Knorr Cetina and Bruegger (2002), who studied foreign-exchange dealing rooms through an economic sociological lens, argue that “market reality itself is knowledge generated, that is, has no existence independent from the informational presentation of the market on screen that is provided by news agencies, analysts, and traders themselves” (p. 915). These information flows exist within a crowded and turbulent global media ecosystem where the competition to capture attention across linear broadcast feeds, digital on-demand services and social media networks is fierce. In this “attention economy,” media users – including variously situated social agents actively engaged in the screen-driven activities that constitute modern financial markets – become collectively habituated to a wide variety of discursive formats and presentation styles that continually mount communicative attempts to cultivate awareness and engagement in the hearts and minds of audiences and stakeholders (Webster, 2014). The normalized conventions of these content formats create an everyday state of what media scholar John Ellis characterizes as “mundane witnessing” (Ellis, 2009). Within this context, media studies theorists have shed light on the extraordinary circumstances – variously characterized as “media events” (Fiske, 1994), “mediatized rituals” (Cottle, 2006) or “media spectacles” (Kellner, 2003) – that frequently erupt within the news cycle and shatter the quotidian pattern of media reception, thereby eliciting more intense forms of coverage rife with “endless detail and speculation about further details” on the unfolding story (p. 85).

When describing financial news flows in the global, attention-seeking and ubiquitous media ecosystem, the issue-attention cycle as introduced by Downs (1972) can be used to explain how financial information develops into a public issue that becomes integrated into market prices until it reaches equilibrium again (cf. Fama, 1970). Downs introduced the framework more than 50 years ago when describing the cyclical process of how attention is paid toward domestic issues in the USA. The five stages are divided in: pre-problem state, alarmed discovery and euphoric enthusiasm, realizing the costs of significant progress, gradual decline of public interest and the post-problem state. In the theory, Downs focuses on the issue “ecology,” explaining how public attention in America has slowly increased toward environmental issues, heighted and demanded political action, but eventually resulted in decreased public interest, being ultimately replaced by other seemingly more important issues at the time.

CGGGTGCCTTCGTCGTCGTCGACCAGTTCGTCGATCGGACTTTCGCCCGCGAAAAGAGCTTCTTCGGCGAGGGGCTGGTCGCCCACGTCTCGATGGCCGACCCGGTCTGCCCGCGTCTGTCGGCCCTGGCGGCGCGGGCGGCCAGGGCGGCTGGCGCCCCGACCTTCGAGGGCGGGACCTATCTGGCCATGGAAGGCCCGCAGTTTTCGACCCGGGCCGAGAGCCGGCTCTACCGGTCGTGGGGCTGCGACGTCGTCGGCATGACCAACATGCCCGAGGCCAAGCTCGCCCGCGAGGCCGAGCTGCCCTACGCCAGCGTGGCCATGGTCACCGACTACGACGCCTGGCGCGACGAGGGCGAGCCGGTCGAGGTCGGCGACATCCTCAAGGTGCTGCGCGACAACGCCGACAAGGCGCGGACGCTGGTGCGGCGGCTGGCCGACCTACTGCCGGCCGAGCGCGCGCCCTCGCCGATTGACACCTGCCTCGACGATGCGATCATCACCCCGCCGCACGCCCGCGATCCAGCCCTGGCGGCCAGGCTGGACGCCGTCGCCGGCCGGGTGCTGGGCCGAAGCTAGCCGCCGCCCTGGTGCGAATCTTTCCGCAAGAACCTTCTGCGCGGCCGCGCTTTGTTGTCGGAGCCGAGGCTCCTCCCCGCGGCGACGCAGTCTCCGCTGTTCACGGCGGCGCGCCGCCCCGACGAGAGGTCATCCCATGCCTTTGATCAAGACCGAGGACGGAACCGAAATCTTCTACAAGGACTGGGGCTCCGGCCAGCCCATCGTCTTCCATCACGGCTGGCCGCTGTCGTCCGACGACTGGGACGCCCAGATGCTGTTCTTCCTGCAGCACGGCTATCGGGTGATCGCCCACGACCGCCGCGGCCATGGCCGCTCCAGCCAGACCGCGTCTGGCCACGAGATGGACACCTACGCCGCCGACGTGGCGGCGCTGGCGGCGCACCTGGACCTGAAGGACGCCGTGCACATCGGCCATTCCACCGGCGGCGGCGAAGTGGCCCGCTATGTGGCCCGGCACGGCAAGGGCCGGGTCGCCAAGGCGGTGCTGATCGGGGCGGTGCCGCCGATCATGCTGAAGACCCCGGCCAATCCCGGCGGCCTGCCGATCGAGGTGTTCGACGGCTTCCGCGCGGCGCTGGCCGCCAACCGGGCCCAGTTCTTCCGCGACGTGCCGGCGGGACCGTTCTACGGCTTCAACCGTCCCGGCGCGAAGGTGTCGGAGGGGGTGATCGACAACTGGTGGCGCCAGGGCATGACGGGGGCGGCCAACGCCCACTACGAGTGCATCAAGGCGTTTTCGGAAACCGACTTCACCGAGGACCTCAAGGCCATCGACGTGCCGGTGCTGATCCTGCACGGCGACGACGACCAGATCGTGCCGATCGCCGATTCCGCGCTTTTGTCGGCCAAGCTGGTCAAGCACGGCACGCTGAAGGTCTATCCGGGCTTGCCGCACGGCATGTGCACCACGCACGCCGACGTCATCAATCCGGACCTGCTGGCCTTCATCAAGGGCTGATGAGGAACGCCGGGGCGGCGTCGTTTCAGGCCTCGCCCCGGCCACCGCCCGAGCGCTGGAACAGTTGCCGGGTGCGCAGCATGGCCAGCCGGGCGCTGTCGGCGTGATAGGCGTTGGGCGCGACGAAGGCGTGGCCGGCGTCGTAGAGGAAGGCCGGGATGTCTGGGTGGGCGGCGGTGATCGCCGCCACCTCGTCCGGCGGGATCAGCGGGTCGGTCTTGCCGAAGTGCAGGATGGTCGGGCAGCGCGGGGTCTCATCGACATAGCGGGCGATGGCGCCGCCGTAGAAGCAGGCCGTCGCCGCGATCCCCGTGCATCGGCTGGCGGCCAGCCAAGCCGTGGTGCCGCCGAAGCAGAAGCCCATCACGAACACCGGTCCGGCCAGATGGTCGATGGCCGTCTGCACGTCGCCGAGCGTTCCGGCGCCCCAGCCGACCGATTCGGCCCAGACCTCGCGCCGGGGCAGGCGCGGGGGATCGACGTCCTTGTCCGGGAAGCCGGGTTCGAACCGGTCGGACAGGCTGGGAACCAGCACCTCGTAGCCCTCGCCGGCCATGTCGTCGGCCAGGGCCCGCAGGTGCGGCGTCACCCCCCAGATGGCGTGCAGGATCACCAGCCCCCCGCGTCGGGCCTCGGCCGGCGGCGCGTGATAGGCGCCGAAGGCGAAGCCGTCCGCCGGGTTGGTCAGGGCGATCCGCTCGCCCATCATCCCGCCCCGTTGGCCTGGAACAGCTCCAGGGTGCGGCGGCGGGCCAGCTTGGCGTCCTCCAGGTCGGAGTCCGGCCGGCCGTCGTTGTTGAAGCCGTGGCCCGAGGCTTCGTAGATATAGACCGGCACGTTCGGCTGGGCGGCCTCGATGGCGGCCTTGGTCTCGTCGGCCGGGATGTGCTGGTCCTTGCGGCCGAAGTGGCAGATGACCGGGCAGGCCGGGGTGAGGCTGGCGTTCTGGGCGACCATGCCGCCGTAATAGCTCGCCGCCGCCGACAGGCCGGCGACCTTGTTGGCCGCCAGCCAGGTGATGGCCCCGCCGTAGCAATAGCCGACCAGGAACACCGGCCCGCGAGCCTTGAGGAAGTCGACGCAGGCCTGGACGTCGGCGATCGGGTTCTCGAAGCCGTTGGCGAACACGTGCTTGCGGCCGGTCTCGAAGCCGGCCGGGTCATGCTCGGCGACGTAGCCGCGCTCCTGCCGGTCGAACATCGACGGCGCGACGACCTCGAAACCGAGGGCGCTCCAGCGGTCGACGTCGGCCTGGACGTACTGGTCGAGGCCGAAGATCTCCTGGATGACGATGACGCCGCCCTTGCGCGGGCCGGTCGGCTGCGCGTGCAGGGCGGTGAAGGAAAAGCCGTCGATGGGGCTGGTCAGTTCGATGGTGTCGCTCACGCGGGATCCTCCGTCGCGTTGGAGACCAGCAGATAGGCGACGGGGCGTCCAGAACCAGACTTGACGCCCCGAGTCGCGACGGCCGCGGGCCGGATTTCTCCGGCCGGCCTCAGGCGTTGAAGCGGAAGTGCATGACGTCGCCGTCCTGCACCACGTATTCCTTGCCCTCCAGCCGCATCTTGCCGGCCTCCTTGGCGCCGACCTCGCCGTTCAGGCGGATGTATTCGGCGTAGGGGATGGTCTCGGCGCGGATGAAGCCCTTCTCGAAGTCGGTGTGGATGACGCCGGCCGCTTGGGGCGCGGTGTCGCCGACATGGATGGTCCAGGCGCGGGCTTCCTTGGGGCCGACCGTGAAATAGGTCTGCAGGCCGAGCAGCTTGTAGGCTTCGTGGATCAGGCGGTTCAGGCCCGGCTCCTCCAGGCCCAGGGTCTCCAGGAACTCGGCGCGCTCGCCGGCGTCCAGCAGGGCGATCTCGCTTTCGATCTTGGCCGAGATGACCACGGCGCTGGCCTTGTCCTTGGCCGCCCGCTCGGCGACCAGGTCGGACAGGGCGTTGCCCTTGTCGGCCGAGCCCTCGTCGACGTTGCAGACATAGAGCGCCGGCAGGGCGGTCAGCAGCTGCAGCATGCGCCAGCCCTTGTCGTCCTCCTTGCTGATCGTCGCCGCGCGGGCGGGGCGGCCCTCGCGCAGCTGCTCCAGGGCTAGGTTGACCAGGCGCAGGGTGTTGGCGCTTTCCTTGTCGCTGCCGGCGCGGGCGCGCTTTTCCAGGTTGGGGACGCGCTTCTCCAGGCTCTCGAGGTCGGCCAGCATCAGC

What is particularly appealing about Downs’ (1972) issue-attention cycle for studying financial news flow is that it takes a public perception perspective, particularly focusing on the attention paid toward certain issues in the news media and the public. In fact, scholars in communication science have long stressed the power of the media in intervening public opinion in terms of the agenda-setting theory and framing theory (e.g. McCombs and Shaw, 1972; Iyengar and Kinder, 1987; Shoemaker and Reese, 1996). Agenda-setting presumes that the attention media pays toward certain issues gets transferred to the public agenda (McCombs and Shaw, 1972). In other words, the more the media talks about a certain topic (e.g. Tesla product introduction), the more likely the audience will recall this topic and rate it as important. Similarly, framing theory suggests that public perceptions of characters (e.g. politicians), topics or institutions are dependent on how the news media frame these (Carroll and McCombs, 2003; Golan and Wanta, 2001). As a consequence, the framing of a certain topic, institution or person in the media in a positive or negative light might impact the way the public perceives and eventually evaluates the objects of the media representations.